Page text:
During a town hall event in South Carolina on Monday, Republican presidential candidate Ted Cruz made the bold claim that he will defend religious liberty because “what kind of country are we living in where…we’re threatening teenage girls with going to jail if they say the name of Jesus?”
Cruz made the remark after telling the story of Angela Hildenbrand, a high school valedictorian who he claims was “threatened with jail if she exercised her right to pray during her graduation speech.” At the South Carolina event and at other campaign events in the past, Cruz has discussed her story as an example of the government’s war on Christianity. As he explained on Monday, Hildenbrand was initially barred from leading prayer, but attorneys from the Liberty Institute filed an emergency motion and won an appeal shortly before her graduation.
Cruz has named Hildenbrand one of his “religious liberty heroes”, and she appeared beside him on stage last month during his South Carolina Rally for Religious Liberty.
But Hildenbrand was not actually threatened with jail for praying. In fact, every part of Cruz’s statement in South Carolina is incorrect, Greg Lipper, an attorney for Americans United for Separation of Church & State, who worked on the case, told ThinkProgress.
The family of Corwyn Schultz, one of Hildenbrand’s high school classmates, filed a lawsuit against the Medina Valley Independent School District in 2011, challenging the fact that speakers at the high school graduation would often lead the audience in proselytizing prayers and invocations.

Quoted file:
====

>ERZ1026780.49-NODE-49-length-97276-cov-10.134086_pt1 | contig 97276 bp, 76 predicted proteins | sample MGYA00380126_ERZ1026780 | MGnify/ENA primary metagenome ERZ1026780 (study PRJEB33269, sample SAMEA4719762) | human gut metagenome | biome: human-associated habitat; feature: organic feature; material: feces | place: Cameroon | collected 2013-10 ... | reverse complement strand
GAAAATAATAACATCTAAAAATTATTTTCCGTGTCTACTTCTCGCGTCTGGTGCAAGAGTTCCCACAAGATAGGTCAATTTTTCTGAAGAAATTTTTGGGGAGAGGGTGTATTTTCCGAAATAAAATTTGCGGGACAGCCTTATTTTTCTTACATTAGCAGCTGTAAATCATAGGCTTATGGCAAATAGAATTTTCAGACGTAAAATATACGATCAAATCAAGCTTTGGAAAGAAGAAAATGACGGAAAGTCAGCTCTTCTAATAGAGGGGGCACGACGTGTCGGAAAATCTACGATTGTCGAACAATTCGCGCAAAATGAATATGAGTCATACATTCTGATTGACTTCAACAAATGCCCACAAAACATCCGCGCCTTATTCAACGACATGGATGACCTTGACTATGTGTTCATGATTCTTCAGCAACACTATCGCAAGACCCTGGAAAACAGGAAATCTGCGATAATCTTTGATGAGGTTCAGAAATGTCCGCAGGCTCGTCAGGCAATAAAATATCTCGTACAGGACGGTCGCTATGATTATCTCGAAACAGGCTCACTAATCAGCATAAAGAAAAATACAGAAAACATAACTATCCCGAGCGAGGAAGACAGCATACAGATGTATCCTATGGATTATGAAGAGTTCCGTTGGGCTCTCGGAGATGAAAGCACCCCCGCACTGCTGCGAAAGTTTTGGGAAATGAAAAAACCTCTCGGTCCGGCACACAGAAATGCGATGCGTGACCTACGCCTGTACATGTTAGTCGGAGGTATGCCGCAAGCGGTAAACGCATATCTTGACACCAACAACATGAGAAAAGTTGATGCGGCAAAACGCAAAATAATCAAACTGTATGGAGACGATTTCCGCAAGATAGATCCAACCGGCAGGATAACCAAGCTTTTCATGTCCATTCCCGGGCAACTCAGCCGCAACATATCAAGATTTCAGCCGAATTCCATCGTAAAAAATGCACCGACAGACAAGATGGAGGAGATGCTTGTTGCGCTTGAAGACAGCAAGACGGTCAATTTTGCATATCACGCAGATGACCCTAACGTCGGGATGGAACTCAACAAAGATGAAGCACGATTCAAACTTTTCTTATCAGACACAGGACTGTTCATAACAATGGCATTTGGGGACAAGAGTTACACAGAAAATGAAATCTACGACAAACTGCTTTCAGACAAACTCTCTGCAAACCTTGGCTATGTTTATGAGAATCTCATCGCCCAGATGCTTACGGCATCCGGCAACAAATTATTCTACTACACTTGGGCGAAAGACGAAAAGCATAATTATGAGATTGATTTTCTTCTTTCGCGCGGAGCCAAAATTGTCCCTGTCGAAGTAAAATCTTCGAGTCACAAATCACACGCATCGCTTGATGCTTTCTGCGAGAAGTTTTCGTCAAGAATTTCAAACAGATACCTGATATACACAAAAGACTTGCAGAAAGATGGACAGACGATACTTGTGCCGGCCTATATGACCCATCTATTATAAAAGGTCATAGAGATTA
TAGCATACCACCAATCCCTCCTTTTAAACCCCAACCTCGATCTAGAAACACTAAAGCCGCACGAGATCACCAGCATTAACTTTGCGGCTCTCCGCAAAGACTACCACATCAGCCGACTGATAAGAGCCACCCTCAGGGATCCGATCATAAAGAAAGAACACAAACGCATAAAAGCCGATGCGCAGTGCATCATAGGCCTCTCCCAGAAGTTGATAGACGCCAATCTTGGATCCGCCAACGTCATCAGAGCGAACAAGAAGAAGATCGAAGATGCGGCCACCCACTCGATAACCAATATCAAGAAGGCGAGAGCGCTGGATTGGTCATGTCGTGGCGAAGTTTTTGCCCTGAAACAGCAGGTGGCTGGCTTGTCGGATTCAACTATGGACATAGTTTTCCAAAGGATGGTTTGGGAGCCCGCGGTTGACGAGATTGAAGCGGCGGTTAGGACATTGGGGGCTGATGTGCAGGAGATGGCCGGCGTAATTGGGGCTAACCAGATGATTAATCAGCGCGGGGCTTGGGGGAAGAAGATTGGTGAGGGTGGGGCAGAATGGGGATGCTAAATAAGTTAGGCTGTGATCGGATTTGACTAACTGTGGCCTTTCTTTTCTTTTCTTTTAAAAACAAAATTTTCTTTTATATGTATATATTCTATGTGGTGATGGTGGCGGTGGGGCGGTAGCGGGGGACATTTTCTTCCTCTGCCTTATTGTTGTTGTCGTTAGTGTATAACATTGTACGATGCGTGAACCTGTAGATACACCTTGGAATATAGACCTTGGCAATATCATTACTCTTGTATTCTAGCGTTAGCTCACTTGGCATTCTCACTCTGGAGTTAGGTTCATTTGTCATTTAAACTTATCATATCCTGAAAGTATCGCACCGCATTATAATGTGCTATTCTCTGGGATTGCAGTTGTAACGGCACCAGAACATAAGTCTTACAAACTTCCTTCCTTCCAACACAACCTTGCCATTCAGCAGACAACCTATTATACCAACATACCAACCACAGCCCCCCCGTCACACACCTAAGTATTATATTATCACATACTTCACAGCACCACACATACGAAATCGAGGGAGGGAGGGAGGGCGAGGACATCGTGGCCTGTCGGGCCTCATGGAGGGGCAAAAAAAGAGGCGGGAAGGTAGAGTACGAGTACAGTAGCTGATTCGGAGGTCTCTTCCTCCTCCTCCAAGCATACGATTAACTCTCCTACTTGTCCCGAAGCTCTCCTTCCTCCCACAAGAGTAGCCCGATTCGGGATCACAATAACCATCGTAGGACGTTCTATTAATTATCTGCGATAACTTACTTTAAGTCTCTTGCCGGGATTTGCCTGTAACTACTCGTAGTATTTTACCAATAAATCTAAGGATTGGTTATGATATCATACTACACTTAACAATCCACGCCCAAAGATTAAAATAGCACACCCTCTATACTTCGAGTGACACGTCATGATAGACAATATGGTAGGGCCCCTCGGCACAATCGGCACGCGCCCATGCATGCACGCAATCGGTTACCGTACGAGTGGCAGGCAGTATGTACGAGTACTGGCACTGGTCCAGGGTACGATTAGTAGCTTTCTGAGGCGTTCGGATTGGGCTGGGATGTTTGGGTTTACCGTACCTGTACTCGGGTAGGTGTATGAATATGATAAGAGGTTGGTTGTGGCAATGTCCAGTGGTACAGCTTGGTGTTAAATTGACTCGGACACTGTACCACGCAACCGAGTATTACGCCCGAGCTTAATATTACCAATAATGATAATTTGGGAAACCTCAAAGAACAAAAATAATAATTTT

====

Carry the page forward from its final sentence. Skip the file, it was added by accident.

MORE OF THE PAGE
The district court judge sided with the Schultz family, ruling in a preliminary injunction that graduation prayers violate the Establishment Clause. “He said the students could still make religious references in their speeches,” Lipper said. “They just couldn’t deliver prayers.” Lipper noted that the injunction was in agreement with a ruling the U.S. Supreme Court has also made with respect to another school district in Texas.
Cruz’s claim that the judge threatened Hildenbrand with jail time is also completely false, Lipper said.
“There was a reference in the preliminary injunction to enforcement mechanisms, but that was aimed at the school district and not the students,” he said. “There was no threat of any student getting punished by the court, let alone getting sent to jail.”
As with any court order, a government official could be held in contempt of the court if they refuse to comply with the ruling. If they continue to refuse to comply — as Kim Davis did — it’s possible the official could be sent to jail, but the judge “certainly wasn’t like, ‘Don’t mention Jesus or you’re going to jail,” Lipper said
In fact, Hildenbrand was not even named in the lawsuit at the time of the injunction — she intervened and added her name as a defendant during the appeals process.
Attorneys with the Liberty Institute, a Christian legal defense organization, appealed the injunction on behalf of the school district and Hildenbrand. In a victory for the religious organization, the appeals court overturned the ruling, finding that the prayers were student-initiated and not school-sponsored. Hildenbrand ended up leading the crowd in prayer during the graduation ceremony — Schultz declined to attend — and Hildenbrand has since become a symbol for conservative politicians of what they call the government’s persecution of Christianity.
“This case has been cat nip for presidential candidates for some time,” Lipper said, adding that Newt Gingrich also frequently spoke about the case when he was campaigning for president in 2012.
“It makes a superficially appealing talking point if you’re willing to make up things,” he continued. “It’s understandable that they go out of their way to say we’re threatening to send students to jail if they say Jesus. That sounds better than what they actually want, which is government-sponsored Christian prayer.”